• The Empire was divided into provinces called as  Bhukti, Bhoga  and Pradesh. Provinces further divided into "Vishayas" and came under the control of persons called "Vishaya Patis"."Vishaya" further divided into "Nagaras" and "Nagares" were divided into villages. "Vithi” was a part of “Vishaya". A group or collection of villages was called "Pethaka" and "Santaka". Smaller units of a village were "Agrahara" and "Patta".
  • A Sandivigraha was the minister for foreign affairs. They were mentioned in the Gupta inscriptions. Every province was subdivided. These subdivisions were called ‘Vishaya’. There was an independent administrator appointed on these Vishayas. They were known as ‘Vishayapati’. ‘Kumaramatya’ were the provincial officers and ‘Ayuktak’ were the officials who looked after the affairs of the districts. Gupta administration was decentralized. Many decisions were taken at the local level.
  • Beautiful and realistic portrayal of various aspects of the king is characteristic of Gupta coins. ‘Nigam’, ‘Shreni’, and ‘Gana’ like Organisations were established by traders and industrialists.
  • The concept of punishment was not very common. Lodging a fine was a common punishment for a minor offense. The roads were kept safe for travelers. No theft cases were there at that time. Fahiyan also notified that people were generally prosperous. There were very few crimes in the dynasty of Gupta mainly in Chandragupta time.
  • One of the best creations in Indian literature of this period is Kalidasa’s ‘Shakuntalam’. The human figure was the central theme of the sculptures in the Gupta period. Human sculptures and images of deities were created during this period.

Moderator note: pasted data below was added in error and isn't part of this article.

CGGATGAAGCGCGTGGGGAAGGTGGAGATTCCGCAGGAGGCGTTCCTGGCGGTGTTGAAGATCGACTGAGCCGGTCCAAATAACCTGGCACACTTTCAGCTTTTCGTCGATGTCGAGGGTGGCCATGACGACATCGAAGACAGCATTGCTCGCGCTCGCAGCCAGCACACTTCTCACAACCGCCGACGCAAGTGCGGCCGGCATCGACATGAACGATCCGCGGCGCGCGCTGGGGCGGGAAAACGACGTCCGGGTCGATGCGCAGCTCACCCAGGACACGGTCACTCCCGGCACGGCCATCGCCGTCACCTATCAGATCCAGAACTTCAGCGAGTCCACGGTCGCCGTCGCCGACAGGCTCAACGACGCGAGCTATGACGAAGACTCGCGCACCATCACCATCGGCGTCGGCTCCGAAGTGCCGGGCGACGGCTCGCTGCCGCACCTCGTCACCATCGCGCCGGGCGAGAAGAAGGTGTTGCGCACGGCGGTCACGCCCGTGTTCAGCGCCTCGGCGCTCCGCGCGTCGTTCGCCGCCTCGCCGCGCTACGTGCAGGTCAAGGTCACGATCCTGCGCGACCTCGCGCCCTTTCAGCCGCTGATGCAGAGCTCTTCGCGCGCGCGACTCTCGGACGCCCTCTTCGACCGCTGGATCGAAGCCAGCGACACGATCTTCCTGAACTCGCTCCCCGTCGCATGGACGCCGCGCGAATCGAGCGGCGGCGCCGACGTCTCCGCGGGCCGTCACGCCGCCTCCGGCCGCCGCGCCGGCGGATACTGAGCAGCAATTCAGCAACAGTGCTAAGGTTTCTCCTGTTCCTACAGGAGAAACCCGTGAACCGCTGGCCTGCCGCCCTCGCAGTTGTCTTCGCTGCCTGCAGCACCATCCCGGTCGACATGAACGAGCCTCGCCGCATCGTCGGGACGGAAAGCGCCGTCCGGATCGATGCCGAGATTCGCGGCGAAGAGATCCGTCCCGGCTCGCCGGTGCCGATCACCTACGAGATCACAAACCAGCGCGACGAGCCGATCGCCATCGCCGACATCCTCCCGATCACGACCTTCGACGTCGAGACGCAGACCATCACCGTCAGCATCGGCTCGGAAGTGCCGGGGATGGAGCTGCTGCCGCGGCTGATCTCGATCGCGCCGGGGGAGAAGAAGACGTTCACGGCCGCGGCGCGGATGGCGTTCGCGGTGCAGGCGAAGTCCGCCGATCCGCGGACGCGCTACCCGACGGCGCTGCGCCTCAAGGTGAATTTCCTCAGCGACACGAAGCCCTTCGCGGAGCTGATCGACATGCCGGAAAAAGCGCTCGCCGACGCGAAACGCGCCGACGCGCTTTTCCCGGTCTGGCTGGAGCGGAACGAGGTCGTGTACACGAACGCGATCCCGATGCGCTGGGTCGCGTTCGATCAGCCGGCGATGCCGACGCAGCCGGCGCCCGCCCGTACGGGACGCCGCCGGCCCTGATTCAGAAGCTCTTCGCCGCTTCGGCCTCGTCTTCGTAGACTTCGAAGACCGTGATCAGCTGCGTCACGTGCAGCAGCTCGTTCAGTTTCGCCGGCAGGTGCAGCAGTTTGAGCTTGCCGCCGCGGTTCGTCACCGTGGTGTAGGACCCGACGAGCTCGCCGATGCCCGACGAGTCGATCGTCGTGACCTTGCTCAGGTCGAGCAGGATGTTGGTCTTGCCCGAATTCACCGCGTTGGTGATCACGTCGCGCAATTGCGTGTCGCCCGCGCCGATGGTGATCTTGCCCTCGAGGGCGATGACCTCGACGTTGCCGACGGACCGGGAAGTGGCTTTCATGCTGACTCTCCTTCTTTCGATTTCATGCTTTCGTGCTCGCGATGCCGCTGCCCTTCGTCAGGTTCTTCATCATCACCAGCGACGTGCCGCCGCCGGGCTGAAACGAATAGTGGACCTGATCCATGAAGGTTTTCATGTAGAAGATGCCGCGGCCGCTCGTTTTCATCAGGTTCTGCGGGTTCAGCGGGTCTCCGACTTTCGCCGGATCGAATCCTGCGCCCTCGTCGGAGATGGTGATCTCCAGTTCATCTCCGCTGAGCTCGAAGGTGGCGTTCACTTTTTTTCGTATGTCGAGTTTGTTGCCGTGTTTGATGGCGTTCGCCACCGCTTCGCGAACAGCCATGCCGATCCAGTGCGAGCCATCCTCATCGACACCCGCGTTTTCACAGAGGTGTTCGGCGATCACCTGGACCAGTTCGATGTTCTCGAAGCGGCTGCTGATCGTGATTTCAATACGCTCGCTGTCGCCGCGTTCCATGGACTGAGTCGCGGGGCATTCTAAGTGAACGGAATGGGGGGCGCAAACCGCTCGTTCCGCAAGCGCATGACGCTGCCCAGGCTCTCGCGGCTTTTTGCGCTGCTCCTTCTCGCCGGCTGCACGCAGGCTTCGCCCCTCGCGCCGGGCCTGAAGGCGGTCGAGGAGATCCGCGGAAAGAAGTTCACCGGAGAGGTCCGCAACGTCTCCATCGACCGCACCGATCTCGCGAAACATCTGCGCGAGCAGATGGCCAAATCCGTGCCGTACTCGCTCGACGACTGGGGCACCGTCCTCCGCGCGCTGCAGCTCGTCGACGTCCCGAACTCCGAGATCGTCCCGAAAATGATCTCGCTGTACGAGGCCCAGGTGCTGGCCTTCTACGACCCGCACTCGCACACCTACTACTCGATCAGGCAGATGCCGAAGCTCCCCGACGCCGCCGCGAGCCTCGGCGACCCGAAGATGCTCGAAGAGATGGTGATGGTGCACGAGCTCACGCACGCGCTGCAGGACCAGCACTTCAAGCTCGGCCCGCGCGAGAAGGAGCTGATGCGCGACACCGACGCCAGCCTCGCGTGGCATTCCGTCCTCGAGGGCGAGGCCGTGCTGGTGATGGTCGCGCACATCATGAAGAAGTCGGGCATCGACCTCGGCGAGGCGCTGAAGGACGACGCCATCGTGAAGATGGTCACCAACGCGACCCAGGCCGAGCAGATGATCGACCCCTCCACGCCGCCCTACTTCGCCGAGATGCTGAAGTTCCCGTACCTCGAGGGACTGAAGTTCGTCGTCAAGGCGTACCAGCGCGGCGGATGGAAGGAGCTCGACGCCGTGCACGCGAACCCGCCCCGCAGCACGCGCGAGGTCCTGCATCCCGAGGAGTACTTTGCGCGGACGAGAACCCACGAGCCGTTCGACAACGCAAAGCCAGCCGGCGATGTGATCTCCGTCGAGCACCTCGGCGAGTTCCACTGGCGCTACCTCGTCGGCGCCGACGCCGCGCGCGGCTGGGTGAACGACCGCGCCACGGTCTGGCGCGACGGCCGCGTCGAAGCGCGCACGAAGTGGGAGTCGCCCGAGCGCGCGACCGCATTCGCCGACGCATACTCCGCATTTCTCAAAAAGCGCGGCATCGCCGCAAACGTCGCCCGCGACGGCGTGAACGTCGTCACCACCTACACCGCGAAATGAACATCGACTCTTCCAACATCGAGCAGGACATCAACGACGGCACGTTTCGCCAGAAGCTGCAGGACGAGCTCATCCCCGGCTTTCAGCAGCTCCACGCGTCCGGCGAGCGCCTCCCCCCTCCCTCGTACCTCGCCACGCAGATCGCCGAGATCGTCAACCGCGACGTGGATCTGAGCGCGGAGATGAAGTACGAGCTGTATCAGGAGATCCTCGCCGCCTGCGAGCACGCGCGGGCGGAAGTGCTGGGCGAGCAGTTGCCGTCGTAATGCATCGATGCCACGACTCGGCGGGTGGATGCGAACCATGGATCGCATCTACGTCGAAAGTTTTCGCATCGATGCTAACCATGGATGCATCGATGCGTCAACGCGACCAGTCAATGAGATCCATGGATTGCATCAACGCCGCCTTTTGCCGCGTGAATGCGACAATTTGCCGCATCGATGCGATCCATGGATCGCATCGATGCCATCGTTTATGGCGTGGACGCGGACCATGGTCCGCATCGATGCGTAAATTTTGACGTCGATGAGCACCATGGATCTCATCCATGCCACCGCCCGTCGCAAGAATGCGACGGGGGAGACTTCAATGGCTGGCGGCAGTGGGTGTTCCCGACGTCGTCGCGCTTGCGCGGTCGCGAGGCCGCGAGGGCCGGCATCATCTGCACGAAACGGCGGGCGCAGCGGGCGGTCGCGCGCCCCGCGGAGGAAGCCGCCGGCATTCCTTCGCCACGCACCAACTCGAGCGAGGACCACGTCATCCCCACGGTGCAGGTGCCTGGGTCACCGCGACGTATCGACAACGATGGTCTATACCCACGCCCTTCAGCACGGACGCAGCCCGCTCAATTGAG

• The detailed Prashasti (eulogy) of Samudragupta is inscribed on the Ashokan pillar at Allahabad. This prashasti is a written source giving information of his political career. This inscription is known as ‘Prayaga Prashasti’. It is paradoxical right below Ashokan’s edict declaring the importance of ‘Dhammavijay’ is inscribed the detailed account of Samudragupta’s ‘Digvijaya’.
  • Chandragupta II gave patronage to many scholars, just like his father, and had a deep interest in knowledge and art. It is said that there were ‘Navratnas’ (nine gems) in his court. They were Dhanvantari (physician), Kshapanak (astrologer), Amarsinha (lexicographer), Sanku (architect), Vatal Bhatt (magician), Ghatkarpura (architect/author), Kalidasa (great poet), Varahamihira (astronomer), and Vararuchi (grammarian).
  • The textile industry flourished during the Gupta period. A variety of textiles were produced on large scale. These varieties include Kshaum (linen), Chitrapatta (printed silk), Dukul (silk), Pulakbandh (coloured cotton), Pushpapatta (floral designs), Amshuka (muslin). These textiles had great demand in the internal and distant markets.
  • The iron pillar at Delhi stands as a witness for the remarkable progress in making alloys and casting of metals. Since many centuries the iron pillar stands without rusting. From this, we understand that during this period the science of metallurgy was very advanced.